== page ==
- Cancer Information
- Advanced cancer
- Facing end of life
- Emotional and spiritual concerns
- The effect on people close to you
The effect on people close to you
You may sometimes feel that the hardest part about dying is the effect it will have on your family and friends.
People living with terminal cancer often say family and friends react in a range of ways when they find out the disease is at the end stage.
Different family members and friends may:
- offer to help in any way they can
- be overprotective, not wanting to leave you alone
- refuse to believe the prognosis, saying things like “I’m sure you’ll get better” or “You’ll beat this”, or suggest various forms of treatment or alternative therapies
- volunteer the story of a friend or celebrity who experienced a miraculous recovery from something everyone had deemed hopeless and fatal
- pull away and withdraw from your life
- start to regard you as already gone.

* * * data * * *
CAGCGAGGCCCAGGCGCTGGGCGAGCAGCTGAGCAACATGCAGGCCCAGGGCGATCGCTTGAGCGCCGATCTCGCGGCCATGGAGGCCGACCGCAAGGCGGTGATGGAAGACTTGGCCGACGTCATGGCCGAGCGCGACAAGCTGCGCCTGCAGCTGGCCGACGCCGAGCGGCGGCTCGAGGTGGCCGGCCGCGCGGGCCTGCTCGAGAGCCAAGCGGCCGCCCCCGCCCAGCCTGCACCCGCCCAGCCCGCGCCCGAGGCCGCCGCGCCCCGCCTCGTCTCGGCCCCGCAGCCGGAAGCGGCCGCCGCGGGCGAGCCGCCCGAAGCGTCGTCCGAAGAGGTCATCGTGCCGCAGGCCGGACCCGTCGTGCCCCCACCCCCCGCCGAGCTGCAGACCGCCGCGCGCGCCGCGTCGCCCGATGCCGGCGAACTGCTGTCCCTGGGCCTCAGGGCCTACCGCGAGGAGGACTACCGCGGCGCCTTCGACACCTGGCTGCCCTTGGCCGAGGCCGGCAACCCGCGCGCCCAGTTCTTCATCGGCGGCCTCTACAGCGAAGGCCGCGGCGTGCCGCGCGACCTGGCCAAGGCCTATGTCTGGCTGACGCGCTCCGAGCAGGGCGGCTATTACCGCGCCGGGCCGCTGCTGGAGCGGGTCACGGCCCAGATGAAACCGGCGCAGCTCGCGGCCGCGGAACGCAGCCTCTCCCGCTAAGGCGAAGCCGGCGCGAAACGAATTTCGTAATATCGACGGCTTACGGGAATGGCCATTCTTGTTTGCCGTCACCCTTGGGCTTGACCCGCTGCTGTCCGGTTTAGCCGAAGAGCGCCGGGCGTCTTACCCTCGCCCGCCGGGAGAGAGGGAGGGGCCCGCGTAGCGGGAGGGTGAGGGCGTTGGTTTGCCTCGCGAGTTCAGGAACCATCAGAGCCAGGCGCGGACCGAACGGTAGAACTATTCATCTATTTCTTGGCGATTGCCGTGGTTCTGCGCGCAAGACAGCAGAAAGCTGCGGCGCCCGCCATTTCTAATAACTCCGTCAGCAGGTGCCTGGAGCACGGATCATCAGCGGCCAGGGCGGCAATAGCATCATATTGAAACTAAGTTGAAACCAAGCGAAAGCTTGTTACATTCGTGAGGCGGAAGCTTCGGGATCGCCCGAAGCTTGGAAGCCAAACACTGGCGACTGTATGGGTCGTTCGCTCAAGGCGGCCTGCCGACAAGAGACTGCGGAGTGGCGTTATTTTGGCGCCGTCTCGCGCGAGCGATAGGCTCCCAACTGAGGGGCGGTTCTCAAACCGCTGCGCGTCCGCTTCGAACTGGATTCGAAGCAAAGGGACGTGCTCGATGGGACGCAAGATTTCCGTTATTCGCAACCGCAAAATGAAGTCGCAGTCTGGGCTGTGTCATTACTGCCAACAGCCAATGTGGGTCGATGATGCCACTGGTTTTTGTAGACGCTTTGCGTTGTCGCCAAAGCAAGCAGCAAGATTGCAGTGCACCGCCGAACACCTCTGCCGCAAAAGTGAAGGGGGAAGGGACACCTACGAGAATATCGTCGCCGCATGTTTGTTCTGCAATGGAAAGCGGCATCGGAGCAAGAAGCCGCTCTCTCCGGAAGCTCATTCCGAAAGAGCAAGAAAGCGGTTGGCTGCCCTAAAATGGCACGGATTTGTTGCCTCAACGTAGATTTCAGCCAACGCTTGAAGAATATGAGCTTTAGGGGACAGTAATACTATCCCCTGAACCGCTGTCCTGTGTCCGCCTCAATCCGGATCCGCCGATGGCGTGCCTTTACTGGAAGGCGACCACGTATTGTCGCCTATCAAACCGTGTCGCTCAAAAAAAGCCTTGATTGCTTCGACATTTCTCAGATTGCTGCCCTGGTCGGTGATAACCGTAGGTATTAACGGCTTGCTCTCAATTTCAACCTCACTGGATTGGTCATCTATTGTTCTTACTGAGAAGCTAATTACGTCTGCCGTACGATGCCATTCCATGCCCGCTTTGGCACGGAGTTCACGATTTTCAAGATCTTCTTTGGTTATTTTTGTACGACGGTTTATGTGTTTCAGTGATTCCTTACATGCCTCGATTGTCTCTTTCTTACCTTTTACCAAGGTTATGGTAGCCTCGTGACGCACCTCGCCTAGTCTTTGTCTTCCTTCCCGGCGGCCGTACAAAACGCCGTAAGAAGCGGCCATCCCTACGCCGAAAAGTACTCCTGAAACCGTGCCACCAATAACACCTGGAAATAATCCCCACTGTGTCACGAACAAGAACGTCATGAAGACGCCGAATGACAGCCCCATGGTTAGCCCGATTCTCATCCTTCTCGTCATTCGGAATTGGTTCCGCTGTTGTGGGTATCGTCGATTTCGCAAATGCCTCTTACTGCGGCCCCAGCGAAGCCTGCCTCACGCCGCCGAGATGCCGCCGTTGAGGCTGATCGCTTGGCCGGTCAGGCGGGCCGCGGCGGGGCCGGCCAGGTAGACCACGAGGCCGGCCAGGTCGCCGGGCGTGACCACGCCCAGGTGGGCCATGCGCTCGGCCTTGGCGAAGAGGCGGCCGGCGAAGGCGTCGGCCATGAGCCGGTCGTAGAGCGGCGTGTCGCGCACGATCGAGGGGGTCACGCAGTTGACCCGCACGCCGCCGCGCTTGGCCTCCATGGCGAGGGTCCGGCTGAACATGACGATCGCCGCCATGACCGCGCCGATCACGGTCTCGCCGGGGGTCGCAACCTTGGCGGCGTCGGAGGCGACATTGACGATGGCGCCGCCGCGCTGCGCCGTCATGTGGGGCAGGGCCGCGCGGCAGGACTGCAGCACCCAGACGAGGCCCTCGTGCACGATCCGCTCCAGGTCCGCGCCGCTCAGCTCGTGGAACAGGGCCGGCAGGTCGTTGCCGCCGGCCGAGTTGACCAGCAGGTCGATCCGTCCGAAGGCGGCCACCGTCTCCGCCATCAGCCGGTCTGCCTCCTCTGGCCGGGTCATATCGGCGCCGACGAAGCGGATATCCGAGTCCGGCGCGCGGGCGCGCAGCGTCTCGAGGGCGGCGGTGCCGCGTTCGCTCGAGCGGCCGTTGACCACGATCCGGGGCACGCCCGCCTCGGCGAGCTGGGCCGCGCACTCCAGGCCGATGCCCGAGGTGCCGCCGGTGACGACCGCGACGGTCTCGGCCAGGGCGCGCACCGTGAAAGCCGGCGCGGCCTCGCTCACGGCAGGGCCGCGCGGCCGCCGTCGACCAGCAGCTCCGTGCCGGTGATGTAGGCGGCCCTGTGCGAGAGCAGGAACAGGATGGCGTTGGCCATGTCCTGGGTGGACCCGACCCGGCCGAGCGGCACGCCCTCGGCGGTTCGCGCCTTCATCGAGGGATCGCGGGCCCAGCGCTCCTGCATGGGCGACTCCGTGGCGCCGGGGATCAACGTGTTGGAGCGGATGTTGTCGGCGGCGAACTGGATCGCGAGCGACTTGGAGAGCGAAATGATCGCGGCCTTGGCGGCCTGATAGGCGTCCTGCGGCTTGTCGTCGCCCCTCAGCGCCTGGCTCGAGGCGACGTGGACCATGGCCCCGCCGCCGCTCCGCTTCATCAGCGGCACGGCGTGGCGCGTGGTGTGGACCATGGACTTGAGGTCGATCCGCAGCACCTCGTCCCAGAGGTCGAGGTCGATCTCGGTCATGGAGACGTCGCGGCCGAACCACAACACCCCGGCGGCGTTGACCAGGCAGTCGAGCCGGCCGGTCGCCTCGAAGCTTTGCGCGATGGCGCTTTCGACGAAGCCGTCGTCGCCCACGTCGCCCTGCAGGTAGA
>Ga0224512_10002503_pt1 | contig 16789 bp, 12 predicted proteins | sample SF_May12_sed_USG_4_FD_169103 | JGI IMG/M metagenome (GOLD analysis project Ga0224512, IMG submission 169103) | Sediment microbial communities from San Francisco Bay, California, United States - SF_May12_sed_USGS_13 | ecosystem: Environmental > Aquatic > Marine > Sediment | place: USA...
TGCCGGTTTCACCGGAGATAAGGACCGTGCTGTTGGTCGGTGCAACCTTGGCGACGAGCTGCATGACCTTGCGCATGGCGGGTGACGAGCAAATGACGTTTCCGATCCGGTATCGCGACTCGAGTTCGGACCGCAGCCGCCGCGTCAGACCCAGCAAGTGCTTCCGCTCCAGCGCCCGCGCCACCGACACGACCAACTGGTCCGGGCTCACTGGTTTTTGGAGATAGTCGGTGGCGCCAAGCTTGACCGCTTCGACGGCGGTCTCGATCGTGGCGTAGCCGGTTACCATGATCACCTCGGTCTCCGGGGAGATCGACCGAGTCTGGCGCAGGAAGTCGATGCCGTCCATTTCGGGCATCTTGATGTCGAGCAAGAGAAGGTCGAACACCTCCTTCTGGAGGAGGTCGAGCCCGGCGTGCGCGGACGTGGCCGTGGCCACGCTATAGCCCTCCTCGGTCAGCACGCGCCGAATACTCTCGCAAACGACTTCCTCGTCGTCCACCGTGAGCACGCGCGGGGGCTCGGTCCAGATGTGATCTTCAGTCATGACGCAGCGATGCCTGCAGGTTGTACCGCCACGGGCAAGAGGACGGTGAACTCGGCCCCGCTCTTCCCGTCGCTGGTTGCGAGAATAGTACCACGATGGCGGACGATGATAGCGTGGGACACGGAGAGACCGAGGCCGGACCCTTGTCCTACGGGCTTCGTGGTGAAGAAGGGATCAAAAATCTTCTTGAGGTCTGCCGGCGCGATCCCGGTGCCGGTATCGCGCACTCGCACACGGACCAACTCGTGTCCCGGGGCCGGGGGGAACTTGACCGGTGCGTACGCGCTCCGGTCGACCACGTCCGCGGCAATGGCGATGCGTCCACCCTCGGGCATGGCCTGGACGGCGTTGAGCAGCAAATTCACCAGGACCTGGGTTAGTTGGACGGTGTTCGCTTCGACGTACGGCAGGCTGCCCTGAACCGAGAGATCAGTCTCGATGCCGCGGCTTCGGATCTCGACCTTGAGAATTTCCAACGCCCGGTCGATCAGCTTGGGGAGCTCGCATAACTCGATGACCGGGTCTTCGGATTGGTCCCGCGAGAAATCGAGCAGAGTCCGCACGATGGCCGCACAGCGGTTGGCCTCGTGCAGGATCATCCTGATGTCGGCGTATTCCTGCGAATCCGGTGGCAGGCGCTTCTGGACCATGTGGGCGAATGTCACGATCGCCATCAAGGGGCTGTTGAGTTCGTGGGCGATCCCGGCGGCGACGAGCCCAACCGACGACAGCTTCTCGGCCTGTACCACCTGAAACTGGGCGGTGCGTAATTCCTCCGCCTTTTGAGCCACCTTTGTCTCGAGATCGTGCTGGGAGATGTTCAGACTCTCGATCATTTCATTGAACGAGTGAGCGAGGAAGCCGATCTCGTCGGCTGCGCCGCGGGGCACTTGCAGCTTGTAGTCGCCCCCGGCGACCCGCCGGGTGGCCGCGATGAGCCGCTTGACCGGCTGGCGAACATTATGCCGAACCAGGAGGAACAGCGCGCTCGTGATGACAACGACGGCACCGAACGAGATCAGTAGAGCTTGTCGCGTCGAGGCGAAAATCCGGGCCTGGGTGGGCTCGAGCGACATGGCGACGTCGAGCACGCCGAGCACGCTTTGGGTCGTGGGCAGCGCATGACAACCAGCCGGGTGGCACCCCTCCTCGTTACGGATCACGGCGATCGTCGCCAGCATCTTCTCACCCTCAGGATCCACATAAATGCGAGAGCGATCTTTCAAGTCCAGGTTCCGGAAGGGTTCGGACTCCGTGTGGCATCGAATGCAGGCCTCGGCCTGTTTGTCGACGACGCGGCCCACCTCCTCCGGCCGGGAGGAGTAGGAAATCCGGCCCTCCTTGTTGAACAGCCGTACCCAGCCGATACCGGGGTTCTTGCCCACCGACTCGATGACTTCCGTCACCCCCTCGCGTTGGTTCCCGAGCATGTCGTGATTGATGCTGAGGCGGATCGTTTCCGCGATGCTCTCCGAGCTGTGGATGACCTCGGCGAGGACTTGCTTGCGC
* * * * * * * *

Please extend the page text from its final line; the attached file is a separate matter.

Some of these reactions can be hurtful and frustrating, but they don’t mean that your family and friends don’t care. They need time to adjust to the news and come to terms with how they’re feeling. While you may be disappointed by the reactions of some people, you may also be surprised by how much support is offered and who offers it.
Dr Megan Ritchie, Staff Specialist Palliative Medicine, Palliative Care Service, Concord Repatriation General Hospital, NSW; Gabrielle Asprey, Cancer Support Consultant, Cancer Council NSW; Rosemary Cavanough, Consumer; Louise Durham, Nurse Practitioner, Metro South Palliative Care Service, QLD; Tracey Gardner, Senior Psychologist, Cancer Counselling Service, Cancer Council Queensland; Karen Hall, 13 11 20 Consultant, Cancer Council SA; Linda Nolte, Program Director, Advance Care Planning Australia, VIC; Rowena Robinson, Clinical Advisor, Palliative Care Australia, ACT; Helena Rodi, Program Manager, Advance Care Planning Australia, VIC.
View the Cancer Council NSW editorial policy.
The information on this page is also available for download.